Risingshadow has the honour of publishing a guest post by Seth Skorkowsky.

About Seth Skorkowsky:

Seth Skorkowsky is a writer that gravitates to the darker sides of fantasy, preferring horror and pulp heroes over knights in shining armor. He is the author of Dämoren and Hounacier, both titles in the Valducan series. Seth has also released two sword-and-sorcery collections in the Black Raven series, Mountain of Daggers and Sea of Quills. He lives in Flower Mound, Texas.

Seth Skorkowsky's lates novel, Ibenus, was published in September 2016.

Click here to visit his official website.

About Ibenus:

After surviving a demon attack, disgraced police detective Victoria Martin tracks down the Valducans in search for answers. Recognizing her potential, and despite the warnings of the other knights, Allan Havlock, protector of Ibenus, takes her in as his apprentice. As the Valducans travel to Paris to destroy a demon nest infesting the catacombs, the knights find themselves hunted by an Internet group intent on exposing them. Victoria, who belongs to this group, must desperately play both sides to not only protect herself, but Allan, whom she has begun to love. Ibenus, however, has other plans. Ibenus is the third book in the Valducan series, for which Skorkowsky was shortlisted as "Best Debut Author" in the 2014 Reddit Stabby Awards.

GUEST POST: Avoiding Aquaman and Eigen Plots by Seth Skorkowsky

My mother used to read the Hardy Boys to me when I was little. As I grew older, we began joking about how often the duo was in some dire situation, like being tied up as the villain escapes, but fortunately they happen to have recently finished a class in escaping ropes (my college didn't offer that course). It happened in almost every book.

That experience made me sensitive to the frequency in which stories conveniently fall in line with a character's abilities. One of the most famous cases is everyone's favorite wet hero - Aquaman. Aquaman has a very specific skill-set that requires he be in water or around aquatic creatures. He isn't much use when the Justice League storms that mountaintop stronghold, but then the arch-villain drops the heroes into a tank full of sharks with laser beams, and low-and-behold Aquaman uses his abilities to control the sharks and make them use their lasers to cut a hole for the heroes to escape.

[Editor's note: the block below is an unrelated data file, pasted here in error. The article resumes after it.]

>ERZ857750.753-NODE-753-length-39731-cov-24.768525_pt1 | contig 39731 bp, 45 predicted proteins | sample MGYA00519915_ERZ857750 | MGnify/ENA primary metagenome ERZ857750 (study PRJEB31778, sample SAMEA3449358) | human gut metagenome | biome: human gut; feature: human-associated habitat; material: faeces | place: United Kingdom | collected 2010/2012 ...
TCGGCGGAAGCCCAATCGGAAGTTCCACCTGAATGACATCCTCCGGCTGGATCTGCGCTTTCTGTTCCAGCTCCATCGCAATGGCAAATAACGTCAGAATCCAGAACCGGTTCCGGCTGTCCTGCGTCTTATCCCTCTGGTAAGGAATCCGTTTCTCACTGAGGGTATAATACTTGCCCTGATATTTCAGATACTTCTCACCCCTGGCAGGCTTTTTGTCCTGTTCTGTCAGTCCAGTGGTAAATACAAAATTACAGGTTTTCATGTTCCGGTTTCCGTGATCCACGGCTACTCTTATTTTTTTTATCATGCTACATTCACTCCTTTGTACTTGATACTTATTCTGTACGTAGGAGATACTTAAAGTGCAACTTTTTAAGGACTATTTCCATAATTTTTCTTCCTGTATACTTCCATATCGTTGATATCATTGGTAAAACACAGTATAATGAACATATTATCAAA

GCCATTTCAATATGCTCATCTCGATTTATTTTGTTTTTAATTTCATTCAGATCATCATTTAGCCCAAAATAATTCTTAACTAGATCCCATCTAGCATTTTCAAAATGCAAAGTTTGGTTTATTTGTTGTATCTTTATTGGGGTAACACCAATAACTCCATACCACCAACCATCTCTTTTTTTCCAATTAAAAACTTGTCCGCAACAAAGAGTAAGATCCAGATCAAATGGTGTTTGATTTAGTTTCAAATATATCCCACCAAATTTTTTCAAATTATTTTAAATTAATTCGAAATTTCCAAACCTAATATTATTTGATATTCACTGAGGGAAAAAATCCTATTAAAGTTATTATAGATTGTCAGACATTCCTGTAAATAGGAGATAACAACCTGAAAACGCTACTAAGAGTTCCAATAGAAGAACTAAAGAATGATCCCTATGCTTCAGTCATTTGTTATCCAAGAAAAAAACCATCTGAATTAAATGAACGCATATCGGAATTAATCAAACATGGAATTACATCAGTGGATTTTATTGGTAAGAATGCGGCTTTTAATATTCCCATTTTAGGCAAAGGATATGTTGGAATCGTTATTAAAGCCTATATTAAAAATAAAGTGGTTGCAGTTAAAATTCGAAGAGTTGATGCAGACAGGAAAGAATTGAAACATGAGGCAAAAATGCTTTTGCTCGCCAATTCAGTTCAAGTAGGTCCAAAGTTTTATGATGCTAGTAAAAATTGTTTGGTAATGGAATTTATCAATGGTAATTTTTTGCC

Other times seemingly random things align so that Aquaman can be helpful. You'd think super-villains would stop making secret underwater strongholds after a while.

Another thing I noticed was Eigen plots. Those are stories where a group of heroes seems to always encounter situations that allow each and every member of the team to use a power or skill that's perfect for overcoming the obstacle. It's almost as if the villain tailored their evil plan the same way a D&D Dungeon Master makes an adventure so that everyone gets a chance to shine (and if my players are reading this, yes, I totally do that). That's exciting in a game, but not as much for a story.

In my Valducan series, the heroes each carry a magical weapon that grants a unique ability, sometimes more than one. I try to make each weapon power pretty cool and fairly useful. Unlike the Hardy Boys with their, "Surprise! We just happen to have learned how to pilot a helicopter last week," the powers are known to the reader in advance.

One character has a sword that if swiped through an enemy's shadow will harm the enemy. It's pretty cool and incredibly powerful, but the hitch is that you have to be near your opponent's shadow. It's a difficult task if you're the one holding the light and the shadows are now behind your enemies. Another character can teleport 4-5 feet when they swing their sword. The additional aspect is that it also eliminates momentum when they do. So, they could fall out of an airplane, and if they swung their sword in the last couple of feet before impact then they land as if having only fallen few feet. Obviously, this is not only useful, but handy for some cinematic fight scenes.

When writing my third Valducan novel, Ibenus, I used several characters with unique weapons (nine, in fact). The obstacles they face were not ones tailored specifically for their powers. While the characters make their strategies based off of what they could each do, not everyone gets to have their moment in the sun. The obstacle was the obstacle. Everyone has their gifts, but much like real life, not everyone gets to use their unique superpower to save the day.

When writing a story, authors feel the pressure to show their characters off. An editor once told me that, "Readers want to read about characters that are good at something and watch then do it well." That not only applies to your super cool Klingon warrior that somehow loses 80% of the fights he's in, but to every character with a great skill or magical ability. We want to see them succeed because they're the best.

But being the best at something or having a special ability should never mean that the character always has to save the day with it. They can try to alter the playing field in a way that allows them to use their power, but if they can't, the author should focus on how they deal with that and still overcome the problem. After all, readers want great characters. Some characters have cool abilities. But cool abilities alone do not make a great character.

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